Discrimination in Patent Protections

The Fashion Law recently discussed some of the discriminatory practices that are happening in the fashion industry. Based on a report by the Institute for Women’s Police Research (IWPR), the blog post explored how certain groups are disadvantaged in the patent granting process.

Patents are used in the fashion industry to protect novel designs and processes. Essentially, companies like Gucci, Marc Jacobs, and MaxMara have used this process to hold a monopoly over their designs and protect themselves from being openly copied in the industry. In fact, the main image is an example of a dress patented by Stella McCartney. Although patents are increasingly used in the fashion industry, the report by IWPR reveals that very few women and people of colour are represented in the group of creators and entrepreneurs that are being granted patent protection. The U.S. Patent and Trademark Office is less likely to grant patents to black and hispanic women than to white women and men.


While this discrepancy could be a result of many confounding variables, one thing remains clear. Women of colour “are leading in the growth of female-owned businesses over the last two decades”. This means that even though there are many more women of colour in the industry over the past few years, they are still less likely to be granted patents than white women.

The report accounts for the fact that the fields from which many patent applications are generated, such as in technology and science, already have an unequal representation of men to women. This will impact the way they measure how patents are granted. Even further, applying for patents is an expensive process. Consider the simple fact that many women still earn less than men. This means more men from the science and technology fields may have the money to protect their innovations and hire patent lawyers than their female counterparts.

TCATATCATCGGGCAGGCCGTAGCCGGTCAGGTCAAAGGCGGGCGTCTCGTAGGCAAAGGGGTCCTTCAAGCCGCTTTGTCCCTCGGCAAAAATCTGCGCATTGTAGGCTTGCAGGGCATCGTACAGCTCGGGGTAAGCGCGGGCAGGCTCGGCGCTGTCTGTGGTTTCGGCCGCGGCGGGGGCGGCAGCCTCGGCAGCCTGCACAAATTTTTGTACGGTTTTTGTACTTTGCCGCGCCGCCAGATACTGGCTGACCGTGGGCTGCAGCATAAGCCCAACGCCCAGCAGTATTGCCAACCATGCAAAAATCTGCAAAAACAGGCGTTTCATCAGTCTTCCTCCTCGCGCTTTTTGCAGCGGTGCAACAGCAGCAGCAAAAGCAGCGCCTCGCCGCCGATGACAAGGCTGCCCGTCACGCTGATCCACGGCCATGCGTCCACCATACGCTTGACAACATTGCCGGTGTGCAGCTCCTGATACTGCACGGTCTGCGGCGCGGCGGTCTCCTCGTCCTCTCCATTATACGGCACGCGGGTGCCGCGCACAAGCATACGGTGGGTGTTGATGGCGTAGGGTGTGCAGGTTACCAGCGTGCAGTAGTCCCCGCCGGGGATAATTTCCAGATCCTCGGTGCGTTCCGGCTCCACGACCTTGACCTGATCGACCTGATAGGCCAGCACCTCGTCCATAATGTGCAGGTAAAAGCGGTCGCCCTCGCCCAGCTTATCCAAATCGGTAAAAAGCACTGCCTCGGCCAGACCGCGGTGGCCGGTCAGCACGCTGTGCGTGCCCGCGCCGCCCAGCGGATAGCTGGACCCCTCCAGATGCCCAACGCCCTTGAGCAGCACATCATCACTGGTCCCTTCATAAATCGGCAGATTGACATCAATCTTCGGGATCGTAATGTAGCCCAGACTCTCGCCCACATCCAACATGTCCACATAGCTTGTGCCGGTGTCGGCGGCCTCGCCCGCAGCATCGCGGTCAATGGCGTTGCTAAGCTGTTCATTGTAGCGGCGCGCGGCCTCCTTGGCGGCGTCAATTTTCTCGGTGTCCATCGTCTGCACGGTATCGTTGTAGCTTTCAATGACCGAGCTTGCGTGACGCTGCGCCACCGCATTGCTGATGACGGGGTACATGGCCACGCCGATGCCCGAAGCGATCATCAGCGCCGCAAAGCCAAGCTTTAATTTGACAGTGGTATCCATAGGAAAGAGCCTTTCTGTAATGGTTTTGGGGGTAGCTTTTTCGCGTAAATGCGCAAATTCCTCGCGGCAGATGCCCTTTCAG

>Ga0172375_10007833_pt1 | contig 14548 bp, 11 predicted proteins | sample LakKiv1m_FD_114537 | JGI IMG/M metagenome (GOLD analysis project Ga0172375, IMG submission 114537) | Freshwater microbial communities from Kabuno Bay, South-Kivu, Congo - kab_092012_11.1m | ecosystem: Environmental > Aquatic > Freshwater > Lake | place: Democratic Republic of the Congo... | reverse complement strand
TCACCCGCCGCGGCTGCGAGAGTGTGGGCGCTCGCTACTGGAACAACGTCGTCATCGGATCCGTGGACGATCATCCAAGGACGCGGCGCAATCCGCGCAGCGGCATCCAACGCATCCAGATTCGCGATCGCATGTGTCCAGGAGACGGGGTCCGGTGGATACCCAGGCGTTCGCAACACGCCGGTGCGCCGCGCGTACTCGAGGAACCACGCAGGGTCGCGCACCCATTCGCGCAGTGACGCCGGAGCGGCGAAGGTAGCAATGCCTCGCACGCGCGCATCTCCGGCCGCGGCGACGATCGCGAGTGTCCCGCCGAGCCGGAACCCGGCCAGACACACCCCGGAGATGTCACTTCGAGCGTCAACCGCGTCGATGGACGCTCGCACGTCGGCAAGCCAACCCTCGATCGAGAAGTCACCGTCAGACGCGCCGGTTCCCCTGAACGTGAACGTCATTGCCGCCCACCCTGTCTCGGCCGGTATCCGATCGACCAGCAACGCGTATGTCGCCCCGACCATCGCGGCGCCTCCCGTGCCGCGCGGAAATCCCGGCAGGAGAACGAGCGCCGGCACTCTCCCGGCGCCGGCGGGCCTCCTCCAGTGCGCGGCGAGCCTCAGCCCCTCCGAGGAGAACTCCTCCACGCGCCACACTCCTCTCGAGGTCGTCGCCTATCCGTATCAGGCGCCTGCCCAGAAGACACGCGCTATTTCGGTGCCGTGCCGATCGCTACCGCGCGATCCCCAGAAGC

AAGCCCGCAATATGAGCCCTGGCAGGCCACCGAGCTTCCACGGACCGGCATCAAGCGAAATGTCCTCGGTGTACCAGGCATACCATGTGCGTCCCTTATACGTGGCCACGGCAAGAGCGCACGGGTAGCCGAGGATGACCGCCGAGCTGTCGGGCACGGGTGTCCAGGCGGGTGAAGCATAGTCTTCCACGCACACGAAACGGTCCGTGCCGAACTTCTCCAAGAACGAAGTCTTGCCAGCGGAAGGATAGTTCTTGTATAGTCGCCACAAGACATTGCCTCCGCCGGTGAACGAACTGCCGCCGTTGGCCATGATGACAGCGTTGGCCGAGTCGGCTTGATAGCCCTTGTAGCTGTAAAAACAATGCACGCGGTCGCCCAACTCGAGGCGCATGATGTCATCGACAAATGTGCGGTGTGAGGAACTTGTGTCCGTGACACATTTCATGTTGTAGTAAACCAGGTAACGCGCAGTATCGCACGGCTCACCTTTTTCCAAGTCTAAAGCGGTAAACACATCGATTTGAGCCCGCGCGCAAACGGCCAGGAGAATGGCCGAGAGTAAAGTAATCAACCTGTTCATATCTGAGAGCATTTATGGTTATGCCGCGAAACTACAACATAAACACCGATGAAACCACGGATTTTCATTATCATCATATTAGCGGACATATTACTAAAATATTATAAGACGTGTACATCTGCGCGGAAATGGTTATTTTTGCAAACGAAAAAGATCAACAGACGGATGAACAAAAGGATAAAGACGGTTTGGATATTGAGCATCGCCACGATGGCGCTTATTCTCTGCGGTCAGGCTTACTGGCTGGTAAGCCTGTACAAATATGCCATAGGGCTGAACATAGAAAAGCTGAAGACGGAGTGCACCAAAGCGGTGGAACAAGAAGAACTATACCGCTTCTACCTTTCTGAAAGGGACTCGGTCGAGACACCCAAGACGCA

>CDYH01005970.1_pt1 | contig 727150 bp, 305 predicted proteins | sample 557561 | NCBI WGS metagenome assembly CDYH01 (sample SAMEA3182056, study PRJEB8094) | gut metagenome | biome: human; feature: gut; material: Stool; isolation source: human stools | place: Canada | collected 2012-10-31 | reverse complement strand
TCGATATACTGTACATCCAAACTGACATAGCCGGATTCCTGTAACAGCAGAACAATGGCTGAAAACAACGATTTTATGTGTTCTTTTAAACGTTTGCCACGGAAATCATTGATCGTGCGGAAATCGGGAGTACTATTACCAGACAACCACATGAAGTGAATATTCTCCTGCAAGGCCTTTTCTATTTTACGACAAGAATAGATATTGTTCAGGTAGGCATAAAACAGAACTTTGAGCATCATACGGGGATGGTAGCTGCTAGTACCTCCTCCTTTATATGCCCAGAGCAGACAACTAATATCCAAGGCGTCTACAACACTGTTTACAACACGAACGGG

Another report published in early 2017 revealed that “81% of all patents filed do not have a single women inventor at all”. What impact does this unrepresentative process have? Well, with less diversity in the innovative marketplace, one has to wonder how innovative and diverse ideas can be if they are coming from the same population. The ability to draw from a set of unique experiences, whether it be from one’s experience as a woman or as a person of colour, gives one an edge in the design process. If these groups are unable to protect their designs and ideas, there are implications for whether they will even risk putting their designs forward and whether they are left more vulnerable to copycats in the market.

The IWPR report helps to raise awareness about the issues of representation that exist with protecting the inventions of individuals from minority groups. It covers a number of strategies created to address the marginalization women and people of colour face in these industries. The different strategies have the impact to connect these individuals to the resources they need to succeed, but also the strategies raise the awareness necessary to help others recognize that there is an issue that needs to be addressed.

Information and Images Gathered From: Institute for Women’s Policy Research; The Fashion Law; The Faculty Lounge

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